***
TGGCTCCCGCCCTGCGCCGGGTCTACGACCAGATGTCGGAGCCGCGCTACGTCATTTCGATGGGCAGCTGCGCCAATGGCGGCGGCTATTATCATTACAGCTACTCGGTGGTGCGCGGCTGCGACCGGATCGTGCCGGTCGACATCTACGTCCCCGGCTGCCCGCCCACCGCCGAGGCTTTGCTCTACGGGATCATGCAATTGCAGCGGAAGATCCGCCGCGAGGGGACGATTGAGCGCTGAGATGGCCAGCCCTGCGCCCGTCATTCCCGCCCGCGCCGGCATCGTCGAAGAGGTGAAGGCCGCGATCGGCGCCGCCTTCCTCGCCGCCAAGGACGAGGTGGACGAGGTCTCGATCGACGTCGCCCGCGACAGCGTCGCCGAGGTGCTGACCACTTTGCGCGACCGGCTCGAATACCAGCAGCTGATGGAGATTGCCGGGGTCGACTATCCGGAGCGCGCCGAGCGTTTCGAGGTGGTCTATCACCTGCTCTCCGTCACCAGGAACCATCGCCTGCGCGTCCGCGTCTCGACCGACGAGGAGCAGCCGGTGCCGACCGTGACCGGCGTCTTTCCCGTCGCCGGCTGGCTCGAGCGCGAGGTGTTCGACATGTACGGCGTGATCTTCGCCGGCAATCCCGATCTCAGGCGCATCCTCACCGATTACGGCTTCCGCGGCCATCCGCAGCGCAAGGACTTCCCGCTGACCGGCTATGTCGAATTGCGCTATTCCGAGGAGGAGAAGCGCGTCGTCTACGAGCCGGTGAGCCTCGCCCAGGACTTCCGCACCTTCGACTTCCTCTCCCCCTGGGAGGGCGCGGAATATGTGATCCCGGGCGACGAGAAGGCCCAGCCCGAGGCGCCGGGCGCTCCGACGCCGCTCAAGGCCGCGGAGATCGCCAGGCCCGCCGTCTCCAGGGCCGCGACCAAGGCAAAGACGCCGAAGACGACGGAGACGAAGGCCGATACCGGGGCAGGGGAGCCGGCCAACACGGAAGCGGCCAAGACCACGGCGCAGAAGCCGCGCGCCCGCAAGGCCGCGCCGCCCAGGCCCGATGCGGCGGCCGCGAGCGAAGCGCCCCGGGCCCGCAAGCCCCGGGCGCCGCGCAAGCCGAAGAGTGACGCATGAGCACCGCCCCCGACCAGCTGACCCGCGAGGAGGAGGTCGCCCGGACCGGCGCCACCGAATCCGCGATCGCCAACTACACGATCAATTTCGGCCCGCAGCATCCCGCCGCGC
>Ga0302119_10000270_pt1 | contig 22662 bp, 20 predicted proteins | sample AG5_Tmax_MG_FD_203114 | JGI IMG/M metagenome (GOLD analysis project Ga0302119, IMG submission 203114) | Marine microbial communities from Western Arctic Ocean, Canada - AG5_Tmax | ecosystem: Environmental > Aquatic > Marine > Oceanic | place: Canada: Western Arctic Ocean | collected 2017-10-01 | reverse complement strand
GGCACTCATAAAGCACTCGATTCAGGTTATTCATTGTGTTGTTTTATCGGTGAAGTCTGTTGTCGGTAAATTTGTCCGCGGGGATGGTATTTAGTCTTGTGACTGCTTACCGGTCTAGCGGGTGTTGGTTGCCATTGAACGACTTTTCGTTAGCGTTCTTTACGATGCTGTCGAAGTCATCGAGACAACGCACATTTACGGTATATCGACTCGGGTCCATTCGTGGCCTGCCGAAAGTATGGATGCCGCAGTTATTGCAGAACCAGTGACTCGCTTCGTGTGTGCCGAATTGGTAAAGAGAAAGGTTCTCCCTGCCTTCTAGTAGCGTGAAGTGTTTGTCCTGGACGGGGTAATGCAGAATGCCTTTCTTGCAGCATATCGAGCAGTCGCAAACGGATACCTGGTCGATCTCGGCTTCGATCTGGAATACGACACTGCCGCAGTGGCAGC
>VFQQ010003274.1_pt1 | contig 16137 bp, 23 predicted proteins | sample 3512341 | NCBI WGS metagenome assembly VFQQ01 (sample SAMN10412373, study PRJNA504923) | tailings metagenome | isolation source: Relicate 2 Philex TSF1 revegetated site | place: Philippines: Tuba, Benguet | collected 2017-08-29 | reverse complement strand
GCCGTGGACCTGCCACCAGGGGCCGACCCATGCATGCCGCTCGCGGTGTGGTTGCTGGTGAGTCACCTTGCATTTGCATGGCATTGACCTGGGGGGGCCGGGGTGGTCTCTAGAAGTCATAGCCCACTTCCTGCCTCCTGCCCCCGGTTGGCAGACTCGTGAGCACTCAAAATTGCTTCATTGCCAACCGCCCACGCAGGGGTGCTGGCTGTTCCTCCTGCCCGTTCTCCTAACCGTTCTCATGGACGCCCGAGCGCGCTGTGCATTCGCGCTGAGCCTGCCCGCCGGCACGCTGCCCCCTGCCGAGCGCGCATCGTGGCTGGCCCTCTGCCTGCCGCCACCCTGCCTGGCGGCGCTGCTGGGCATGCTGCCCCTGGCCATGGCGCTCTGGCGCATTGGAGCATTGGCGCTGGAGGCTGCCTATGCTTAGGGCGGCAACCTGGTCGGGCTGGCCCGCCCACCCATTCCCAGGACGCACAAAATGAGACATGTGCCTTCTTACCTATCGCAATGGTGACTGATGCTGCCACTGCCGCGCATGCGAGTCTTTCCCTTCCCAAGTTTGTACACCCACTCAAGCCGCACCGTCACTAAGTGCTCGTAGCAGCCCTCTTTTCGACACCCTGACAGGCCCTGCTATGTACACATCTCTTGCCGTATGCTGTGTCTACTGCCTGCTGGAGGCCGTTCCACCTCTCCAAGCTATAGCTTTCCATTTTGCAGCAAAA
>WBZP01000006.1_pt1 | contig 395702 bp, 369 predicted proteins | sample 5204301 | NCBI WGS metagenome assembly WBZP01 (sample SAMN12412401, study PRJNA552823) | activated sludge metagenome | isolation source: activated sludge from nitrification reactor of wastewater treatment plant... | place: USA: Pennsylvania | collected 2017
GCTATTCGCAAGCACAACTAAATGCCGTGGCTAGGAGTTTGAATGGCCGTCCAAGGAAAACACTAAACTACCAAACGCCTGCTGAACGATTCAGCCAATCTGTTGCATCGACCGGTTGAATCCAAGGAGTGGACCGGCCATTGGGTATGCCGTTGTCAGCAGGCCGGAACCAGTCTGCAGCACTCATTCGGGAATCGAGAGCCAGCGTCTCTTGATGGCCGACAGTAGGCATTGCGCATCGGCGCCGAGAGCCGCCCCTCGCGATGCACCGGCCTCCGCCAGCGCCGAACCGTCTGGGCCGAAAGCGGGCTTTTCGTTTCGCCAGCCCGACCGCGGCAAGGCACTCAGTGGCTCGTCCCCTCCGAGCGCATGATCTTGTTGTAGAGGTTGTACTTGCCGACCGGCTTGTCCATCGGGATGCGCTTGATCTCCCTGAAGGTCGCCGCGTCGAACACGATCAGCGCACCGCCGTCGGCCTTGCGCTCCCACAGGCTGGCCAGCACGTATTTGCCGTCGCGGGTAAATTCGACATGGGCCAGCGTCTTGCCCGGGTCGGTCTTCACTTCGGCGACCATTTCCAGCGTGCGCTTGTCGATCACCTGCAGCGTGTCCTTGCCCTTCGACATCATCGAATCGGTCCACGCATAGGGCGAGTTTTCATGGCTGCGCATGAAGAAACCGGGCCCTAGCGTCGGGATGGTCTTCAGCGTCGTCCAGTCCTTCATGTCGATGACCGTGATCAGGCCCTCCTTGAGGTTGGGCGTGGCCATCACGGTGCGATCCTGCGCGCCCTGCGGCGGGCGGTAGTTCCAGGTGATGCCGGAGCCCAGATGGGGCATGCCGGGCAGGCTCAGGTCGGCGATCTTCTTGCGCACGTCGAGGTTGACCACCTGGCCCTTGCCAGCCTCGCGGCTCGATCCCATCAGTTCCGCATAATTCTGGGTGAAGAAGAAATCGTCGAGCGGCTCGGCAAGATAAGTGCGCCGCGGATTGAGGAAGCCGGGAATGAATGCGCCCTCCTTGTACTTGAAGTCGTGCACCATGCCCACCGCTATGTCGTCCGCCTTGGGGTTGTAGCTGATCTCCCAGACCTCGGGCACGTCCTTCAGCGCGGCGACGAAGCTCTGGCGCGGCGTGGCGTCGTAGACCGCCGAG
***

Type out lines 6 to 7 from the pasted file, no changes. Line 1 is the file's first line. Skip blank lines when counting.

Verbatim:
>WBZP01000006.1_pt1 | contig 395702 bp, 369 predicted proteins | sample 5204301 | NCBI WGS metagenome assembly WBZP01 (sample SAMN12412401, study PRJNA552823) | activated sludge metagenome | isolation source: activated sludge from nitrification reactor of wastewater treatment plant... | place: USA: Pennsylvania | collected 2017
GCTATTCGCAAGCACAACTAAATGCCGTGGCTAGGAGTTTGAATGGCCGTCCAAGGAAAACACTAAACTACCAAACGCCTGCTGAACGATTCAGCCAATCTGTTGCATCGACCGGTTGAATCCAAGGAGTGGACCGGCCATTGGGTATGCCGTTGTCAGCAGGCCGGAACCAGTCTGCAGCACTCATTCGGGAATCGAGAGCCAGCGTCTCTTGATGGCCGACAGTAGGCATTGCGCATCGGCGCCGAGAGCCGCCCCTCGCGATGCACCGGCCTCCGCCAGCGCCGAACCGTCTGGGCCGAAAGCGGGCTTTTCGTTTCGCCAGCCCGACCGCGGCAAGGCACTCAGTGGCTCGTCCCCTCCGAGCGCATGATCTTGTTGTAGAGGTTGTACTTGCCGACCGGCTTGTCCATCGGGATGCGCTTGATCTCCCTGAAGGTCGCCGCGTCGAACACGATCAGCGCACCGCCGTCGGCCTTGCGCTCCCACAGGCTGGCCAGCACGTATTTGCCGTCGCGGGTAAATTCGACATGGGCCAGCGTCTTGCCCGGGTCGGTCTTCACTTCGGCGACCATTTCCAGCGTGCGCTTGTCGATCACCTGCAGCGTGTCCTTGCCCTTCGACATCATCGAATCGGTCCACGCATAGGGCGAGTTTTCATGGCTGCGCATGAAGAAACCGGGCCCTAGCGTCGGGATGGTCTTCAGCGTCGTCCAGTCCTTCATGTCGATGACCGTGATCAGGCCCTCCTTGAGGTTGGGCGTGGCCATCACGGTGCGATCCTGCGCGCCCTGCGGCGGGCGGTAGTTCCAGGTGATGCCGGAGCCCAGATGGGGCATGCCGGGCAGGCTCAGGTCGGCGATCTTCTTGCGCACGTCGAGGTTGACCACCTGGCCCTTGCCAGCCTCGCGGCTCGATCCCATCAGTTCCGCATAATTCTGGGTGAAGAAGAAATCGTCGAGCGGCTCGGCAAGATAAGTGCGCCGCGGATTGAGGAAGCCGGGAATGAATGCGCCCTCCTTGTACTTGAAGTCGTGCACCATGCCCACCGCTATGTCGTCCGCCTTGGGGTTGTAGCTGATCTCCCAGACCTCGGGCACGTCCTTCAGCGCGGCGACGAAGCTCTGGCGCGGCGTGGCGTCGTAGACCGCCGAG